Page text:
Posted 28 August
Gamescom Art Contest: The Winners
You may remember that a couple of weeks ago we put out a call to the creatively-inclined to submit a piece of art directly influenced by video games. 10 finalists would then be selected by the members of our gamescom ‘games as art’ panel, mounted on canvas, signed and shown during our livestream of the event.
The panel – which was held immediately after our gamescom press conference – has of course now been and gone. So, for the benefit of those who didn’t manage to catch a glimpse of the winning images in the background, here are the 10 victors, complete with a description by the artist.
Nills van Dammen: This piece of art is a combination from two of my favorite games: Patapon and God of War. If a (new) Patapon game came with a God of War DLC pack, this would be the result. A perfect combination of violence and cuteness. I really love the whole composition of the battle against the Basilisk.
Ramón Varela Arrabal: With this artwork I’ve tried to highlight the artist behind every game (Fumito Ueda this time). The artists are true protagonists in the stories and magic worlds that make us dream and live innumerable adventures. Thanks to them the industry evolves and may become something more than just blockbuster entertainment.
Andy Fairhurst: This work was inspired by the awesome artwork from the Assassin’s Creed series. I loved Raphael Lacoste’s concept artwork in the games. This was something I thought would work – a female assassin in Victorian London.
Mateusz Kudranski: The World is in Play. This is my interpretation of what “The World is in Play” means for me. I’m a big Vita fan.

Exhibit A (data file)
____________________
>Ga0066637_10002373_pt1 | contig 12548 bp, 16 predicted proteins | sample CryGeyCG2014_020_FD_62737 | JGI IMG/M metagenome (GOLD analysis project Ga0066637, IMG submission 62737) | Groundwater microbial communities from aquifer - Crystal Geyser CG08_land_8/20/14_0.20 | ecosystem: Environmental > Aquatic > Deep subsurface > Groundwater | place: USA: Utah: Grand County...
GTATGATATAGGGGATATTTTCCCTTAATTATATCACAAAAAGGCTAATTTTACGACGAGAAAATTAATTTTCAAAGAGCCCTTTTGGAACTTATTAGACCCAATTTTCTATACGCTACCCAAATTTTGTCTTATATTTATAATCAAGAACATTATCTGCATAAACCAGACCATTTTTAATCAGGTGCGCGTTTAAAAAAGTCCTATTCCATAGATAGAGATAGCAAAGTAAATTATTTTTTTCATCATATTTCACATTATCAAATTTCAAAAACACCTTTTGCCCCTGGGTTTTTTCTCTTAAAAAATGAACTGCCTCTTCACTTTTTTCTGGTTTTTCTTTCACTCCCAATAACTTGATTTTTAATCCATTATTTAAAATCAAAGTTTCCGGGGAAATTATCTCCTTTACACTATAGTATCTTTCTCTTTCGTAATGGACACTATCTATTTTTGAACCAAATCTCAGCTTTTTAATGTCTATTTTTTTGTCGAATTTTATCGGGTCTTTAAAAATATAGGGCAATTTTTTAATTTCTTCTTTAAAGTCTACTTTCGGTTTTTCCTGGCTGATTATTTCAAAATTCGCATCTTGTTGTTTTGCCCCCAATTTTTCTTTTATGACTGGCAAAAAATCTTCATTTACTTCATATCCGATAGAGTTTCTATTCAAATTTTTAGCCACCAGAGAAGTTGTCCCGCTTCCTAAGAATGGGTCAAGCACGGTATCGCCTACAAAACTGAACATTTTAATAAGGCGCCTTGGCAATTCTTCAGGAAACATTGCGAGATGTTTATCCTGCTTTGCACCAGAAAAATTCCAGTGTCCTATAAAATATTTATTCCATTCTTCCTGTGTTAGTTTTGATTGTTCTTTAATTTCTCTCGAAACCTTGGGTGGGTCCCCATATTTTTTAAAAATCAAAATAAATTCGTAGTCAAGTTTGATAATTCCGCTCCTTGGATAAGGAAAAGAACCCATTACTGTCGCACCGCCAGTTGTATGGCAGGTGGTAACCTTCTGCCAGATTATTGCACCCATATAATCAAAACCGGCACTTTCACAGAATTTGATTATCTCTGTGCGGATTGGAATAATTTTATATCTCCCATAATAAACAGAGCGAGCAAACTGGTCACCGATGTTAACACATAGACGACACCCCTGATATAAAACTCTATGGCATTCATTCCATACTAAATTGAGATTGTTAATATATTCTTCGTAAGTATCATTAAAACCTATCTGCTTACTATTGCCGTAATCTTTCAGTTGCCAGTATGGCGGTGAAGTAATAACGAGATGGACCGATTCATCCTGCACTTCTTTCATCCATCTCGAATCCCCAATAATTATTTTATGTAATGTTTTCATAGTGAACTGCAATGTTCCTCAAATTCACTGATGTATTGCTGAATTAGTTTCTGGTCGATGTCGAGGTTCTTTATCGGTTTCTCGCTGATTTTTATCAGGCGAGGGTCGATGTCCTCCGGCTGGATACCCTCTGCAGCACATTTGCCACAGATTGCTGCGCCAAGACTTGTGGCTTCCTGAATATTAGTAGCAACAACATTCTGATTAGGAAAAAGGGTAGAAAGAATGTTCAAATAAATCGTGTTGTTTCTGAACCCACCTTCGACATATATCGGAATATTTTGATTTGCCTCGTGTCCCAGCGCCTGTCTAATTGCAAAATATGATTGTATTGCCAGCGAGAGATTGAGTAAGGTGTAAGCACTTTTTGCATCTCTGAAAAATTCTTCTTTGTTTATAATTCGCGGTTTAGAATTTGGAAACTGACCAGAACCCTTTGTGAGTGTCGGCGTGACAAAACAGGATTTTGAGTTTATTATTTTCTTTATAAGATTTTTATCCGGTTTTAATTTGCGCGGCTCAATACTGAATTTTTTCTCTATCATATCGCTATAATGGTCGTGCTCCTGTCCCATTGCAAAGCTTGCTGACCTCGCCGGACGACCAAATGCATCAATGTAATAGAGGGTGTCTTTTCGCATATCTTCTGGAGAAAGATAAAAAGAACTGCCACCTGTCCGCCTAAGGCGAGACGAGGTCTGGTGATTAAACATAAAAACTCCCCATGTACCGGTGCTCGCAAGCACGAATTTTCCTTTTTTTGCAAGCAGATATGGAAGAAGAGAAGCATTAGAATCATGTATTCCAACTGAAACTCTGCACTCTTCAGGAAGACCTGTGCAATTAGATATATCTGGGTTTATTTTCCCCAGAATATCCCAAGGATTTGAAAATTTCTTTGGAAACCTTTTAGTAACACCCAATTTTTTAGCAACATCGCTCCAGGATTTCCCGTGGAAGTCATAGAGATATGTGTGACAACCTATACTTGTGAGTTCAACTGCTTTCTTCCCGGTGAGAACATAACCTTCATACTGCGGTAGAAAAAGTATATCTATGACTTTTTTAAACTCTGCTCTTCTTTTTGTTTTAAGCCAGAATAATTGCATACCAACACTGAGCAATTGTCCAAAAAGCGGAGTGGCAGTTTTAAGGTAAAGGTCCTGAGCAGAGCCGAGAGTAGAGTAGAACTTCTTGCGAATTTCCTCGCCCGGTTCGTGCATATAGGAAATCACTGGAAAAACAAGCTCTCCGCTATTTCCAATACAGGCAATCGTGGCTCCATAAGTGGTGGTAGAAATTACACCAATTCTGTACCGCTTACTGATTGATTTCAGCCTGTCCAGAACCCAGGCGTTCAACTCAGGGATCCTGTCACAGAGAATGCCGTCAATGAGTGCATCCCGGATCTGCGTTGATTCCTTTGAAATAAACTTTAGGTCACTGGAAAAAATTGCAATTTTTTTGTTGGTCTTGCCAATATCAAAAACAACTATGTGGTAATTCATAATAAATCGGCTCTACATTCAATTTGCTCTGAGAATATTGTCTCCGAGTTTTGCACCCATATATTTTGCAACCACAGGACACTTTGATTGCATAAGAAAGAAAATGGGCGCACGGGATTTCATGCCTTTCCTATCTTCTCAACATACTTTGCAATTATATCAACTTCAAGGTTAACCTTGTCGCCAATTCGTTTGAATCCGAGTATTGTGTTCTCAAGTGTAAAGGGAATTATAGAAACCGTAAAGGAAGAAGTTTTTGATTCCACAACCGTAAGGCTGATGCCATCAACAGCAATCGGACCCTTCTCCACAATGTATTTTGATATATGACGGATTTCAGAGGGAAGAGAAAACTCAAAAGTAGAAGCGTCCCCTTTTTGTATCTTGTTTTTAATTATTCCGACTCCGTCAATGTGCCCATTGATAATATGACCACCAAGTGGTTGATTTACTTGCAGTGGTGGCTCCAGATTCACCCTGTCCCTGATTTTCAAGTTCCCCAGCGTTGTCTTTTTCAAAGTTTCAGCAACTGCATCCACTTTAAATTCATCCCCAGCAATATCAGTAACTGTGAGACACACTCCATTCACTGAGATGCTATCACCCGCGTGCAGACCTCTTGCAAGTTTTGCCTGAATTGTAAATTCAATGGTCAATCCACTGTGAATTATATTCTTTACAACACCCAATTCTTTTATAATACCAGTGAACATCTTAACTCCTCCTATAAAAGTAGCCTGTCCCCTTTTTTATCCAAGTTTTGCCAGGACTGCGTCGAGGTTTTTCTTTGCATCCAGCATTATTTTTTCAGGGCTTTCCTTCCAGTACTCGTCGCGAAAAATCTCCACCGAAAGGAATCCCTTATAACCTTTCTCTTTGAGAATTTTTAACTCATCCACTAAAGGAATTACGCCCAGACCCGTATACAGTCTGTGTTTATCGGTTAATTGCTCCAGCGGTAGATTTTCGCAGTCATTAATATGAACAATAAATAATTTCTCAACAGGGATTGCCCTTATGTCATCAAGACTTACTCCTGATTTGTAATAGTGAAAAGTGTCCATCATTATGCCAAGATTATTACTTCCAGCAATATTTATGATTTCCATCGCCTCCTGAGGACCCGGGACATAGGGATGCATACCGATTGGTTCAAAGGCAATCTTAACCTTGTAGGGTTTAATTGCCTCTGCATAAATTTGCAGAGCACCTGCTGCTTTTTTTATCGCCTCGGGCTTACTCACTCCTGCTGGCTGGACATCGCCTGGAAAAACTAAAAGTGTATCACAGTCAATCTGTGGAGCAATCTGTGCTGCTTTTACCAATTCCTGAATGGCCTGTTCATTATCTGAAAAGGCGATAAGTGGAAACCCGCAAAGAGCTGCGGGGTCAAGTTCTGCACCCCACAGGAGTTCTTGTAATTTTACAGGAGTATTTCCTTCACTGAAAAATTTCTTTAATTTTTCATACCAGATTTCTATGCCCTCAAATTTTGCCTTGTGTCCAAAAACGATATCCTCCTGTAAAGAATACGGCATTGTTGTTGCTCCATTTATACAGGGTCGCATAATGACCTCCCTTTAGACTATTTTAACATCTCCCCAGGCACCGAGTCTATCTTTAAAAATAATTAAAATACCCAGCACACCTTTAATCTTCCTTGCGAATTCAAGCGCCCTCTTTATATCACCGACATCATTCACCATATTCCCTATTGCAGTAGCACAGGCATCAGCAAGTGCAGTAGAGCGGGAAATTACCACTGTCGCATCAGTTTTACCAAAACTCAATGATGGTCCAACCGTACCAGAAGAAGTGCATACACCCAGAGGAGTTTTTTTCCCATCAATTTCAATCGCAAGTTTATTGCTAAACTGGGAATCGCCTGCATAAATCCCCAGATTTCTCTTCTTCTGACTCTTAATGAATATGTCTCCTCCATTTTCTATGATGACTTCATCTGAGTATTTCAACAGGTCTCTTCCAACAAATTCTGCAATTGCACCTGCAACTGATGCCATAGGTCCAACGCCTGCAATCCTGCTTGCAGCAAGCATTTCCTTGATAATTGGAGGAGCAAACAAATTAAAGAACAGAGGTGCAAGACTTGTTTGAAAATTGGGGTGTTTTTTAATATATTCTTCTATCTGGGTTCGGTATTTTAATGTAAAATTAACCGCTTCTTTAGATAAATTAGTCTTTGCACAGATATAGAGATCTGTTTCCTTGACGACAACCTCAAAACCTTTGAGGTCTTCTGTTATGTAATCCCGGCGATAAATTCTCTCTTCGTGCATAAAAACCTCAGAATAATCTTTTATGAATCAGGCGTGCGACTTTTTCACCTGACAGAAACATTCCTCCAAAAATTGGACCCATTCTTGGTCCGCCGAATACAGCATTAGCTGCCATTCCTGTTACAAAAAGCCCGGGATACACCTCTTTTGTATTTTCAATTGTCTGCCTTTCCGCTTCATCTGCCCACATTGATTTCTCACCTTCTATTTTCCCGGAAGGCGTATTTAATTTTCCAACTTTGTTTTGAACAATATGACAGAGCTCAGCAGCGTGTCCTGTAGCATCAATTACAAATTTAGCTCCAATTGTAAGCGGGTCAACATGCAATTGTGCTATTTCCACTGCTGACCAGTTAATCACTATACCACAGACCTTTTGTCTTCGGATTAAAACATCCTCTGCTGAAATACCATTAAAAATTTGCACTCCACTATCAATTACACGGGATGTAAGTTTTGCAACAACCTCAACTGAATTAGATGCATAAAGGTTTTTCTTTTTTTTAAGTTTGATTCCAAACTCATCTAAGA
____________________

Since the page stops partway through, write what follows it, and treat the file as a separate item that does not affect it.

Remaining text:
Heather Louise: I love painting in my spare time. Only a beginner artist at the moment but seeing my friends work inspired me to pick up a paintbrush and paint. I’ve never painted anything before. Also I really love gaming and so do my daughters.
Egor Stolyarov: As you see, I am an enthusiast of Heavy Rain and PlayStation consoles. With my artwork I try to ask everyone: ‘What are hardcore emotions? May hardcore emotions be hardcore gaming experience?’ And answer is… should be somewhere in your mind.
Matthew Hogben: I was inspired to do this piece because I absolutely love Naughty Dog and their games and I’m really looking forward to The Last Of Us! When I saw the gameplay footage at E3, straight away I had ideas to do a piece for the game! I loved the look and colours to the game and tried to put as much from the gameplay as I could in this picture, with things such as Ellie with the brick and Joel setting one of the enemies on fire with a molotov cocktail.
Hannah Bakewell: I used Insomniac’s Spyro The Dragon as inspiration for my painting, because I’ve always thought the game has a very distinct, surrealistic look. The combination of the colourful skyscapes and the floating, elongated platforms really captured my imagination as a child. And 14 years later, I still think the game’s environments are very artistic.
David Stirzaker: My artwork is inspired by Journey. With its engaging and serene world, its enigmatic character and its shared experience, Journey provides an emotional experience that rivals that of any book, movie or piece of music.
Daniel Navarro Guerrero: This picture was painted with a digital pen in Photoshop. My inspiration was Shadow of the Colossus. I think this game has an atmosphere and tone that create images with magic. I think it’s a good choice for the theme ‘art and video games’.
Congratulations, one and all – fantastic work. Please take a bow! Your pictures are in the process of being sent back to you now – and believe me, they look wonderful on canvas.
If you missed the panel – which featured Sony’s Shuhei Yoshida, Media Molecule‘s Alex Evans and thatgamecompany co-founder Kellee Santiago, among others – you can watch a highlight reel below, or the full hour-long debate on YouTube. Put your feet up and enjoy – it was a fascinating discussion.